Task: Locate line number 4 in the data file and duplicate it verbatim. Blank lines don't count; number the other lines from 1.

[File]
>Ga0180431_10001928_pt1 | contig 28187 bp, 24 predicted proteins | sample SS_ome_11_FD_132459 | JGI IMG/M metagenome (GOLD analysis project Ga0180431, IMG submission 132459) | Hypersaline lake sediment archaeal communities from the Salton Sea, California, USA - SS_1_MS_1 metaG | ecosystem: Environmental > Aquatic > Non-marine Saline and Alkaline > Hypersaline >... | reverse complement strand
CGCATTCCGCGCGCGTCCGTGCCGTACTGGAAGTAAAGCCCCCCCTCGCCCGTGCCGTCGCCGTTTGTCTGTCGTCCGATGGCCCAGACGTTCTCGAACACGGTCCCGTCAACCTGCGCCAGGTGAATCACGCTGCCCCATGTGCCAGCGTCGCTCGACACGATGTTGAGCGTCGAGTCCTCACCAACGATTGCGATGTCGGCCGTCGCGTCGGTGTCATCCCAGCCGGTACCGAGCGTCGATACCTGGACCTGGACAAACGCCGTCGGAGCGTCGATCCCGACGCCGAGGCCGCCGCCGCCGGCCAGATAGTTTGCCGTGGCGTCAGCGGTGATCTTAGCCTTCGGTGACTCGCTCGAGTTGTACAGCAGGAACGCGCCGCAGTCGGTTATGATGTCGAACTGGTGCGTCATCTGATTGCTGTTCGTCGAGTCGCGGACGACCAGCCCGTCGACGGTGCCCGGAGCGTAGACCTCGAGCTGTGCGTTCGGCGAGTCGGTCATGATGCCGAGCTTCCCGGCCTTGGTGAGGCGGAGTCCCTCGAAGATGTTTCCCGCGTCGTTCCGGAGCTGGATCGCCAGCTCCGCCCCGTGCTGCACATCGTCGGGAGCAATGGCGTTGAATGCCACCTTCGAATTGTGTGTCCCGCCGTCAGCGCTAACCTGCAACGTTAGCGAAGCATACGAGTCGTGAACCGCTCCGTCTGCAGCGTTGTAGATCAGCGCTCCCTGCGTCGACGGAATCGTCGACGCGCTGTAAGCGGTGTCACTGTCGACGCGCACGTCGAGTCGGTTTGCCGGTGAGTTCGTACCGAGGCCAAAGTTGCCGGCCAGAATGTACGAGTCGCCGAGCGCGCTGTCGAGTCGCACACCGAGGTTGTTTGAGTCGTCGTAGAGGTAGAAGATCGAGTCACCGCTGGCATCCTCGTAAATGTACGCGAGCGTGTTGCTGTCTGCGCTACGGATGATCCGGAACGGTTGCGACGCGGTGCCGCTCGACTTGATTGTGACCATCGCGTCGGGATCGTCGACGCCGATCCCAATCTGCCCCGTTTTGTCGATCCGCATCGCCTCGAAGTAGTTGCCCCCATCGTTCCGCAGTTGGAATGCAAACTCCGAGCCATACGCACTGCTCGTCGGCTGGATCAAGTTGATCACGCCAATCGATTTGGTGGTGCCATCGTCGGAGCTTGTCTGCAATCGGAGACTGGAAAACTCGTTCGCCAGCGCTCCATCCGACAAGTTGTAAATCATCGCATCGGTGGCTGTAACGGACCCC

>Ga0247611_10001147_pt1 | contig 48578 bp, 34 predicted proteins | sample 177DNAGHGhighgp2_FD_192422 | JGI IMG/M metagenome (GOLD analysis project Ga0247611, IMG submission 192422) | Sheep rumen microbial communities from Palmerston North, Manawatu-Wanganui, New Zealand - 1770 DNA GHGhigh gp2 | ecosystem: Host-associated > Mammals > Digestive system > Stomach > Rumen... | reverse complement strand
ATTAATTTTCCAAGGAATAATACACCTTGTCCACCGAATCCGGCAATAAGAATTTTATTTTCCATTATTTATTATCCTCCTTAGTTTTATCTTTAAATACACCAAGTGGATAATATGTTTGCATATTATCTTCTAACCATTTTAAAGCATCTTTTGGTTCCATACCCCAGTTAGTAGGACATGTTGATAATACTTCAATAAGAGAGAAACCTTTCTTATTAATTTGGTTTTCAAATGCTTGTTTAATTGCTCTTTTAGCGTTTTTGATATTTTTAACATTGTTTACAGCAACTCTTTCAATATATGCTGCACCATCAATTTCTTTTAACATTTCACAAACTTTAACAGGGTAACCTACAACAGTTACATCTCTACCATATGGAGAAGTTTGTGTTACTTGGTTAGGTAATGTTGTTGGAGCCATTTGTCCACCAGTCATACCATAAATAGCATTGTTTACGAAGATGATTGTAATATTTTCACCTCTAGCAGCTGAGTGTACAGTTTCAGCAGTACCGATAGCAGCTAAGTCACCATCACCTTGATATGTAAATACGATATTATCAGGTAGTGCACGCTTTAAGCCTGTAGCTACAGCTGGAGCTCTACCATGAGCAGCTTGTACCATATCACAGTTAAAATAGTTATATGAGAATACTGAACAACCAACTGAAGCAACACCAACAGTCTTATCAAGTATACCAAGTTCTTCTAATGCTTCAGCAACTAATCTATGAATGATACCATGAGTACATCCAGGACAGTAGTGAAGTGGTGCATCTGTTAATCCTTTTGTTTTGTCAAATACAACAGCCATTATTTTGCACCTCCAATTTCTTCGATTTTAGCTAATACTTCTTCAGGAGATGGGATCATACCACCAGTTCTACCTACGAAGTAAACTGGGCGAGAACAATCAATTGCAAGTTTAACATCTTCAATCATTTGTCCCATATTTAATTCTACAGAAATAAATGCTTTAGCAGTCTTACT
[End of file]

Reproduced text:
ATTAATTTTCCAAGGAATAATACACCTTGTCCACCGAATCCGGCAATAAGAATTTTATTTTCCATTATTTATTATCCTCCTTAGTTTTATCTTTAAATACACCAAGTGGATAATATGTTTGCATATTATCTTCTAACCATTTTAAAGCATCTTTTGGTTCCATACCCCAGTTAGTAGGACATGTTGATAATACTTCAATAAGAGAGAAACCTTTCTTATTAATTTGGTTTTCAAATGCTTGTTTAATTGCTCTTTTAGCGTTTTTGATATTTTTAACATTGTTTACAGCAACTCTTTCAATATATGCTGCACCATCAATTTCTTTTAACATTTCACAAACTTTAACAGGGTAACCTACAACAGTTACATCTCTACCATATGGAGAAGTTTGTGTTACTTGGTTAGGTAATGTTGTTGGAGCCATTTGTCCACCAGTCATACCATAAATAGCATTGTTTACGAAGATGATTGTAATATTTTCACCTCTAGCAGCTGAGTGTACAGTTTCAGCAGTACCGATAGCAGCTAAGTCACCATCACCTTGATATGTAAATACGATATTATCAGGTAGTGCACGCTTTAAGCCTGTAGCTACAGCTGGAGCTCTACCATGAGCAGCTTGTACCATATCACAGTTAAAATAGTTATATGAGAATACTGAACAACCAACTGAAGCAACACCAACAGTCTTATCAAGTATACCAAGTTCTTCTAATGCTTCAGCAACTAATCTATGAATGATACCATGAGTACATCCAGGACAGTAGTGAAGTGGTGCATCTGTTAATCCTTTTGTTTTGTCAAATACAACAGCCATTATTTTGCACCTCCAATTTCTTCGATTTTAGCTAATACTTCTTCAGGAGATGGGATCATACCACCAGTTCTACCTACGAAGTAAACTGGGCGAGAACAATCAATTGCAAGTTTAACATCTTCAATCATTTGTCCCATATTTAATTCTACAGAAATAAATGCTTTAGCAGTCTTACT